The second key is finding what you do well.  I joked about my mother and father before.  They had very different takes on life.  My mother, a college teacher, always brought a glass is half full attitude.  When I came home with a report card that had 3 A s and one C, she celebrated each A.  She asked what I loved about each A class, the books I read, and what I learned from them.  My father, a lawyer, only focused on that darn C.  He would ask, “Why didn’t you work harder?”  And admonished, “You need to spend more time on what you’re weakest at.”

Dad, I love you.  But Mom was right in this.  I will never excel in subjects like statistics and chemistry.  But I will always do well in philosophy and politics.
That’s who I am.  And, of equal importance, that’s who I am not.  Let me emphasize:  It’s important to separate yourself from what you are not.  Separate
the weak stuff and cut it loose.  Then, spend time on what you’re strongest at.  I encourage you to play to your strengths.  You can manage around the weaknesses, especially if you honestly recognize them.  Look for the A s in your personal portfolio.  The aspects of life where you truly stand out, seemingly without much effort.  Find your natural sweet spot.

The third, and most stressful thing to find, is someone who will pay you for doing what you love.  My generation had a dream to own homes of our own.  Today, our new dream is to get our kids out of the homes we own.  So, graduates, find someone who will pay you.  Establish your own independent lifestyle.

Seriously, I know the current job market is tough.  And the transition from school to productive careers is one of life’s most unpredictable adventures.  While it’s hard to plot the course, you can use your passions and strengths – what you love and do well – as guideposts to match your personal characteristics with market opportunities.

When I was in college and law school, I loved research and writing.  I never thought of a career as Chief of Administration at a big financial services firm like Fidelity Investments.  Instead, I aspired to become a partner in a law firm, like my father.  But, early in my legal career, I learned more about myself.  I discovered my keen interests in business, management, and politics.  In doing deals and driving for results.  Nine years into my legal career, I was ready to make a change.

I was lucky to find a company with a culture that played to my strengths.  Fidelity was a leader in the rapidly growing mutual fund business when I joined in the early 1980s.  I interviewed over three months for the job.  The process seemed interminable; so many people to meet and try to fit in with.  Over the months, I also tried to understand what the job would entail.  You see, there was no detailed job description.  Finally, I met the company’s CEO, Ned Johnson, and asked him, “What do you want me to do?”  He simply said, “Get to know the company and the industry.  Then, go figure out what needs to be done – and just do it!”  That freedom clicked.  I knew I found the right place.  And, to make the equation work, Ned was even willing to pay me.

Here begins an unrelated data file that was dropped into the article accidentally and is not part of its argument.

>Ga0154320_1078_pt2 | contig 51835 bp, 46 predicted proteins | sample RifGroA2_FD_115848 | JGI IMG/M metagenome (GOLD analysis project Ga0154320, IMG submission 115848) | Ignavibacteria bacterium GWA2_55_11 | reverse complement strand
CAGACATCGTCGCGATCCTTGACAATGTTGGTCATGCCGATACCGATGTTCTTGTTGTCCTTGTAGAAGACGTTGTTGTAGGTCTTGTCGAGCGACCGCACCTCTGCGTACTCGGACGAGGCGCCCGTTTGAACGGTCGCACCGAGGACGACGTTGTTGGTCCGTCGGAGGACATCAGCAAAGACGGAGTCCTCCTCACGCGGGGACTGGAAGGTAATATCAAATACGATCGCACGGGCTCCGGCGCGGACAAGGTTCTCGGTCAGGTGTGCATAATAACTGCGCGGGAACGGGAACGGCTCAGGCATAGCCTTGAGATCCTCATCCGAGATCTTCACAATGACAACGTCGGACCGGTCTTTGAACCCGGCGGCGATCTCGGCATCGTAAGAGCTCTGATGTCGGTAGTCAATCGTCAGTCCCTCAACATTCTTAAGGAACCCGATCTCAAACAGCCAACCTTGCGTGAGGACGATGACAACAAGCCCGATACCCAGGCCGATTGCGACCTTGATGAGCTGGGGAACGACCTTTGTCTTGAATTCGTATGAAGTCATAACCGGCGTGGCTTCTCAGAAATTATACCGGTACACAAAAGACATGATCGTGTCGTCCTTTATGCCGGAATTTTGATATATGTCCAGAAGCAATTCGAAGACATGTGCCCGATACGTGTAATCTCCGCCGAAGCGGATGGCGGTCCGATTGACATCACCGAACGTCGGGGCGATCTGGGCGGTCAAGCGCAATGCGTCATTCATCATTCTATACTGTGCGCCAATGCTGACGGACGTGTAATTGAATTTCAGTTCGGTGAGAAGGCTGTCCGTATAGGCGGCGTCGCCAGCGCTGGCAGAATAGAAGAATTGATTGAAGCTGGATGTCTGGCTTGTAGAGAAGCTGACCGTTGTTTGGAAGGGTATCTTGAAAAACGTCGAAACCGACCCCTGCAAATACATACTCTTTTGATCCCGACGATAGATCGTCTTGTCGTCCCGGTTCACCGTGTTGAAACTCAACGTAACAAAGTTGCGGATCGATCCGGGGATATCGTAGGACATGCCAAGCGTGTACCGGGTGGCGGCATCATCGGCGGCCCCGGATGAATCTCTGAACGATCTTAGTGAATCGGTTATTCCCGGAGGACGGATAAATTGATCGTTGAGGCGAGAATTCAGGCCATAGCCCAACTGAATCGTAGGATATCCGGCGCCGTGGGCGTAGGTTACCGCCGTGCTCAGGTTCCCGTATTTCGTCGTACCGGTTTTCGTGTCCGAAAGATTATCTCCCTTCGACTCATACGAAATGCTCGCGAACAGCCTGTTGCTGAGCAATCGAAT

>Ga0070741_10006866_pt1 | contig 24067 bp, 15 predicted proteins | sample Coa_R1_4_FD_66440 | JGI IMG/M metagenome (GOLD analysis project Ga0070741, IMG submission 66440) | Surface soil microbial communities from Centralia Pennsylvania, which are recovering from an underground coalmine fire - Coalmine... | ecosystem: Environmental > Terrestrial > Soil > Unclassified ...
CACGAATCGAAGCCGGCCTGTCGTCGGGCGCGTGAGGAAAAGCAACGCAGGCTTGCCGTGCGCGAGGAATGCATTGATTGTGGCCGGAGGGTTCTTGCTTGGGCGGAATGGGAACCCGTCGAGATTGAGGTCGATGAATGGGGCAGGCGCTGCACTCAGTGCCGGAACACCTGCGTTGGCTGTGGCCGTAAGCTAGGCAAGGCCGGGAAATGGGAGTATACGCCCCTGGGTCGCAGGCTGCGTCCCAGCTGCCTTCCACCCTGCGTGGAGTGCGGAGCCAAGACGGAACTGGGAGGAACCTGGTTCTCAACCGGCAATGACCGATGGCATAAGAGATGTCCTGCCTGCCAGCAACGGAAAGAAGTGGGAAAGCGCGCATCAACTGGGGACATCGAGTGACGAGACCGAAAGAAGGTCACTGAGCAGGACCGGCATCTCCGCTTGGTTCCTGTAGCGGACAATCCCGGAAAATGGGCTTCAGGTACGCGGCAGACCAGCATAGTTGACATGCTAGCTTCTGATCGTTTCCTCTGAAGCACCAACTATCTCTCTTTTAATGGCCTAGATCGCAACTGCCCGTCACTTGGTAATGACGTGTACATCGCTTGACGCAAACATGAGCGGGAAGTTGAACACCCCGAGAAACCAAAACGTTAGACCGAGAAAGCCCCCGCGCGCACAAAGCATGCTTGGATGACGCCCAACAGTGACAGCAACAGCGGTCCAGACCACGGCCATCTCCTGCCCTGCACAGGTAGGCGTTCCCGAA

So, my closing advice is to “confront” the workplace – don’t merely “enter” it.  Don’t accept a boss’ narrowly defined role for you.  Don’t assume that bosses know exactly what work needs to get done – or who is best to do it.  Look for a culture that values timeless personal qualities such as:  dependability, curiosity, intelligence, collegiality, the ability to take risks and learn from mistakes, and the important ethical values of honesty and integrity.

This year, over 1.7 million students will graduate from American colleges with Bachelor’s degrees.  Many will compromise their passions and skills and work to carry out someone else’s job description.  Precious few will have the courage to truly align their passions and skills through their work.

I encourage you:  Solve your personal simultaneous equation.

Find what you love, what you do well, and find someone to pay you for doing it.  The world is waiting for your contributions.  And today, each one of
you is well provisioned for success.  Good luck!”